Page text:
In-Class Activities for SITC Participants


Each Salmon in the Classroom participant is offered one in-class activity each school year. These presentations are led by the Salmon in the Classroom Coordinator and take place in both fall and spring. Current in-class activity offerings are listed below. Email to schedule an activity!

How do scientists use patterns of inheritance to identify different species of Pacific Northwest salmon?  Get up close and personal with your fingerlings and practice your scientific skills right at your desk.  This activity is a great opener for your salmon year.

Ever wonder what life is like for salmon swimming in the river?  Dodge eagles, bears, and fishermen as you navigate the real-life challenges of a salmon.  This obstacle course game is a perfect way for active learners to review the salmon life cycle stages and understand what the future holds once your salmon are released.  Adapted from Project WILD's Hooks and Ladders activity.

Investigate a hidden world of critters that live in a stream!  Did you know dragonflies begin their life cycle underwater?  Or that bugs are important for salmon?    Look at live aquatic macroinvertebrates to learn more about these fascinating critters.  Practice observation skills and learn how water bugs are indicators of water quality.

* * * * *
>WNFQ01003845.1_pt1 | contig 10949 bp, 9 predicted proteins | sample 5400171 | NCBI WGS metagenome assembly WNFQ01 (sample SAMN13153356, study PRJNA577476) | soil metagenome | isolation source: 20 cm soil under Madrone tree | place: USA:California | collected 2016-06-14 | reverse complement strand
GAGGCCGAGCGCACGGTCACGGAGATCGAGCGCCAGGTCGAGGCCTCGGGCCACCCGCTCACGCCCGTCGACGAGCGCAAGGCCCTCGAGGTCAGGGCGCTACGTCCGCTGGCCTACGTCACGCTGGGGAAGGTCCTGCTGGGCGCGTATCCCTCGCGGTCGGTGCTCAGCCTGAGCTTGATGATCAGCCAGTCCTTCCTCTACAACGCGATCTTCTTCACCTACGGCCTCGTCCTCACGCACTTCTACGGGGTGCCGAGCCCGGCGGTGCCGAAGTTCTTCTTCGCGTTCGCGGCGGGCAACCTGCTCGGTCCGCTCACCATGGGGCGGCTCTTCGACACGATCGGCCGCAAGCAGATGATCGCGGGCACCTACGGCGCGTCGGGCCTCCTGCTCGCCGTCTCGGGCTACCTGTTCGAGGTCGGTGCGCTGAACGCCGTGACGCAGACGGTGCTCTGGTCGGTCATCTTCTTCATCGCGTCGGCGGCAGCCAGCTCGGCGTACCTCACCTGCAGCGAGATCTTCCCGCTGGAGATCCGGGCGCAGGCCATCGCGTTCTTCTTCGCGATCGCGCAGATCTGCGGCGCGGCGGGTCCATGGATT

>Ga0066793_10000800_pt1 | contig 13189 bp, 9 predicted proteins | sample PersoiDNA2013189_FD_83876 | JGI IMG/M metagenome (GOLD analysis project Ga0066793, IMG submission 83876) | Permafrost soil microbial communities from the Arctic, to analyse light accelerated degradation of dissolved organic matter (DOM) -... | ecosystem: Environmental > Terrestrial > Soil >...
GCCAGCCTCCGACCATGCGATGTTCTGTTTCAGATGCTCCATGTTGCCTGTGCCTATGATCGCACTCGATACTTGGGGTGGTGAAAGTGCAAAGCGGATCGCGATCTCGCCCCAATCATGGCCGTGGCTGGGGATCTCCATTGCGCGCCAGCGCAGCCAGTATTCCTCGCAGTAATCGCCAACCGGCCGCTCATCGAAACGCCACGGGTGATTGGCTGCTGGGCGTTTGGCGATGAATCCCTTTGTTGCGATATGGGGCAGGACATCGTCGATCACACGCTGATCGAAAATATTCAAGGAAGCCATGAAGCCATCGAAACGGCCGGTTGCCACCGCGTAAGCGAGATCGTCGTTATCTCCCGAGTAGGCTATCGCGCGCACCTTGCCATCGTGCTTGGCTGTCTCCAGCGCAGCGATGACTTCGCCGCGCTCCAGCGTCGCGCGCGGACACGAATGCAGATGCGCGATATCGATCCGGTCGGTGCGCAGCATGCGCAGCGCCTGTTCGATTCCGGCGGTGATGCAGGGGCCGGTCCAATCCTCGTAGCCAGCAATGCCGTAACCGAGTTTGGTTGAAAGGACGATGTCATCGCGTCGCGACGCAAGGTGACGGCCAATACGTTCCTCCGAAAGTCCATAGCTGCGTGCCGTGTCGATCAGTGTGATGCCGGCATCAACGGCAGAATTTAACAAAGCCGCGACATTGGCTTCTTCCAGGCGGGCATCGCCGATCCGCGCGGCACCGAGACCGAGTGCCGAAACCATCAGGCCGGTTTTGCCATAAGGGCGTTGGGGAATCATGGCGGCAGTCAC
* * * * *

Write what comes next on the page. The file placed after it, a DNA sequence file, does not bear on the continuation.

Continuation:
What happens to salmon’s food source when the environment changes?  Hop, twirl, or crawl your way across the stream and try to survive as a macro facing environmental stressors.  Track your population as a tolerant or sensitive species of water bug.  This field game is a great follow up to a live macro investigation.

Your salmon have an incredible migration pattern, but which sense organs to salmon use to navigate back to their home stream?  Get some first-hand experience what it’s like to sniff your way back to your natal stream!

Ever wonder what a heart or the inside of a stomach looks like? Explore the external and internal anatomy of a real Rainbow trout. Cut open a stomach to see what the fish ate for dinner. Follow the path food goes in the digestive system from the mouth all the way to the large intestine. Compare fish anatomy to human anatomy. Gloves and dissection materials provided.

Chemical Water Testing

Can you tell if water is clean just by looking at it?  Use chemical tests to determine if your tank water is clean enough for your salmon.  Practice scientific skills and measure levels of dissolved oxygen, pH, ammonia, nitrite, and nitrate.

What do salmon need from their habitat or ecosystem in order to survive?  Students might know how the tank is a model ecosystem that has what salmon need, but how does it work in nature?  Walk along the stream and look for evidence that it’s a good home for your salmon.

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Columbia Springs strives to offer a unique setting and educational experiences that foster a greater awareness of the natural world and inspire stewardship.


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